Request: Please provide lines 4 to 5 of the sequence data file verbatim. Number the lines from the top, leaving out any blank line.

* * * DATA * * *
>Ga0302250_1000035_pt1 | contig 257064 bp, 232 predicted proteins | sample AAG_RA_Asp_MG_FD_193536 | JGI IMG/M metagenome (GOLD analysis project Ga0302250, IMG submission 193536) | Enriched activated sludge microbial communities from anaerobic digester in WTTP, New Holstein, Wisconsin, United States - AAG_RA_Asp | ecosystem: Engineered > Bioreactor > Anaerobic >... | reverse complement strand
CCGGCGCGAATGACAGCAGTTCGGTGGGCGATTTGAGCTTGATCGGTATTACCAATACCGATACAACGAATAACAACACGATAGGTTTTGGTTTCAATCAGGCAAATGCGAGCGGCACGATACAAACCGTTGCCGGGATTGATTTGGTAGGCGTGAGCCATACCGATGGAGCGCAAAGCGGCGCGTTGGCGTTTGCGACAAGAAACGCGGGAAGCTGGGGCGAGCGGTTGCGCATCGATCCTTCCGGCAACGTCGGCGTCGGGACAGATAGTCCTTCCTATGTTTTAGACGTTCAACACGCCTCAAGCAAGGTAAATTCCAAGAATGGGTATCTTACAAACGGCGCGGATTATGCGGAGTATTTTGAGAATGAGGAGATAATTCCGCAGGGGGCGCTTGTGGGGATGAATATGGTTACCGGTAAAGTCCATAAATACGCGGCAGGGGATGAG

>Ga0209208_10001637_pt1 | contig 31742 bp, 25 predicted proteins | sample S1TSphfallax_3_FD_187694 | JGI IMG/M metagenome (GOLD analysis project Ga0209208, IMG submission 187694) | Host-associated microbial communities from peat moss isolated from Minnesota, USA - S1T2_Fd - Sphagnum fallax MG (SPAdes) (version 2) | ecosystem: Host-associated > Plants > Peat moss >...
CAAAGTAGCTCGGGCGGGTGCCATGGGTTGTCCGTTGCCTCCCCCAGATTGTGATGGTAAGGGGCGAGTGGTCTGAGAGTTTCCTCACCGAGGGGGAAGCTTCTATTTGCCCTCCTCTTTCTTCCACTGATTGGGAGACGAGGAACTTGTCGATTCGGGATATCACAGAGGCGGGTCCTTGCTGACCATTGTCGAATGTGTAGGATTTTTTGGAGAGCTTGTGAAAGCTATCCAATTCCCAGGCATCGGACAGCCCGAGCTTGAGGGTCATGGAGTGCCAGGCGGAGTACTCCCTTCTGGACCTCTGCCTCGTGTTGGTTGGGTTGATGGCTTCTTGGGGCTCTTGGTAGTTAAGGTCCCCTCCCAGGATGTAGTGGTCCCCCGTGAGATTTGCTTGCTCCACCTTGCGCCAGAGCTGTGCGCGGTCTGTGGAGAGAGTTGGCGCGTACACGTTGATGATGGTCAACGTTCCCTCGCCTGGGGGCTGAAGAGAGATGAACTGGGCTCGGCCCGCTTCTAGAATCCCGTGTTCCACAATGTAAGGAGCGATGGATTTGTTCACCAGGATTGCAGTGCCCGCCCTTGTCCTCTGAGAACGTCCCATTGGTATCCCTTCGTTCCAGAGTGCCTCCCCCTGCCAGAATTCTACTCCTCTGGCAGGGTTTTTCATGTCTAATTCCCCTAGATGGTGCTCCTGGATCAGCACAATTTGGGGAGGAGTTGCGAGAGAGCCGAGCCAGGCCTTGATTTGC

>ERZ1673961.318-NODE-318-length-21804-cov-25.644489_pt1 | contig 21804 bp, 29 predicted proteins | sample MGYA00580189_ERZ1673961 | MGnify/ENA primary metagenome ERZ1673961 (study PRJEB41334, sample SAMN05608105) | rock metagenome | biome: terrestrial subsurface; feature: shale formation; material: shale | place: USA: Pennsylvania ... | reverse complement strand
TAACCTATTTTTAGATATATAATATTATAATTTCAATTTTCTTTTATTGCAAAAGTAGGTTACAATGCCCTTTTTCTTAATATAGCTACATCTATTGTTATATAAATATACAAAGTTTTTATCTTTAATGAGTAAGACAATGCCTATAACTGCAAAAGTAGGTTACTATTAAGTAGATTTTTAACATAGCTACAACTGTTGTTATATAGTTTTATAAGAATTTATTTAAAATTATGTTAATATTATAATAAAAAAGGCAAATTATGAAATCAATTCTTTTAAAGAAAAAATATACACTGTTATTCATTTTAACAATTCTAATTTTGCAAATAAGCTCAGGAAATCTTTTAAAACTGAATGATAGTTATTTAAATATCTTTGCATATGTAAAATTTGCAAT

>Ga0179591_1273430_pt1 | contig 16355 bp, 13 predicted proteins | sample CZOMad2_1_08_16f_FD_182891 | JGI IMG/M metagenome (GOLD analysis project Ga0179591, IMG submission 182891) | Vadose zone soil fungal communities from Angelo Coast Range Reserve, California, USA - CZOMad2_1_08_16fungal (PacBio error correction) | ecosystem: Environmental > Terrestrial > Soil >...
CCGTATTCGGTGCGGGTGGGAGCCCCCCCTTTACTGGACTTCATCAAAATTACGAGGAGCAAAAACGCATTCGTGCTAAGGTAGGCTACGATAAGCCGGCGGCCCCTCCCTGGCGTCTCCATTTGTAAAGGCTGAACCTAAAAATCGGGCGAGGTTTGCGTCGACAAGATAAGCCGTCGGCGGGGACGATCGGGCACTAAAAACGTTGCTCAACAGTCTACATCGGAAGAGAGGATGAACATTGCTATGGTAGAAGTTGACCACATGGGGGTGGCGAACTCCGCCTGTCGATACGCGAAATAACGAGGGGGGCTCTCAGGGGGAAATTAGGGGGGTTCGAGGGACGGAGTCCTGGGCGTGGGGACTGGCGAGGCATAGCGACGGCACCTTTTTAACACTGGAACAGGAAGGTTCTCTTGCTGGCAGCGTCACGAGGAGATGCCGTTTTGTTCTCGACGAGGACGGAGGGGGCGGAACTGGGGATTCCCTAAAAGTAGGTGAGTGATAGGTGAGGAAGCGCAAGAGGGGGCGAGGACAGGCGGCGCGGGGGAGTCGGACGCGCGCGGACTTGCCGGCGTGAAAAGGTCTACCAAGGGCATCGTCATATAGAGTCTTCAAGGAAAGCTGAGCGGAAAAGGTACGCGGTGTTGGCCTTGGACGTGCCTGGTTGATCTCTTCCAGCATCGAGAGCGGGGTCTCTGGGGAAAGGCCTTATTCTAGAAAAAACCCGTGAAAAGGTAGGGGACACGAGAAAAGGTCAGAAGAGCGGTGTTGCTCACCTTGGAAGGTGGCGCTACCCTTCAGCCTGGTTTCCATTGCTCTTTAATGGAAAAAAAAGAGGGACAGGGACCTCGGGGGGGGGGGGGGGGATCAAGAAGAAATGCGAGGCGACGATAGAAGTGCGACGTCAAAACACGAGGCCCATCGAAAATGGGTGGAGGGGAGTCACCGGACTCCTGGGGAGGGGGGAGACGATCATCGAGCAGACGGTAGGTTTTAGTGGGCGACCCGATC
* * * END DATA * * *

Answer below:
CAAAGTAGCTCGGGCGGGTGCCATGGGTTGTCCGTTGCCTCCCCCAGATTGTGATGGTAAGGGGCGAGTGGTCTGAGAGTTTCCTCACCGAGGGGGAAGCTTCTATTTGCCCTCCTCTTTCTTCCACTGATTGGGAGACGAGGAACTTGTCGATTCGGGATATCACAGAGGCGGGTCCTTGCTGACCATTGTCGAATGTGTAGGATTTTTTGGAGAGCTTGTGAAAGCTATCCAATTCCCAGGCATCGGACAGCCCGAGCTTGAGGGTCATGGAGTGCCAGGCGGAGTACTCCCTTCTGGACCTCTGCCTCGTGTTGGTTGGGTTGATGGCTTCTTGGGGCTCTTGGTAGTTAAGGTCCCCTCCCAGGATGTAGTGGTCCCCCGTGAGATTTGCTTGCTCCACCTTGCGCCAGAGCTGTGCGCGGTCTGTGGAGAGAGTTGGCGCGTACACGTTGATGATGGTCAACGTTCCCTCGCCTGGGGGCTGAAGAGAGATGAACTGGGCTCGGCCCGCTTCTAGAATCCCGTGTTCCACAATGTAAGGAGCGATGGATTTGTTCACCAGGATTGCAGTGCCCGCCCTTGTCCTCTGAGAACGTCCCATTGGTATCCCTTCGTTCCAGAGTGCCTCCCCCTGCCAGAATTCTACTCCTCTGGCAGGGTTTTTCATGTCTAATTCCCCTAGATGGTGCTCCTGGATCAGCACAATTTGGGGAGGAGTTGCGAGAGAGCCGAGCCAGGCCTTGATTTGC

>ERZ1673961.318-NODE-318-length-21804-cov-25.644489_pt1 | contig 21804 bp, 29 predicted proteins | sample MGYA00580189_ERZ1673961 | MGnify/ENA primary metagenome ERZ1673961 (study PRJEB41334, sample SAMN05608105) | rock metagenome | biome: terrestrial subsurface; feature: shale formation; material: shale | place: USA: Pennsylvania ... | reverse complement strand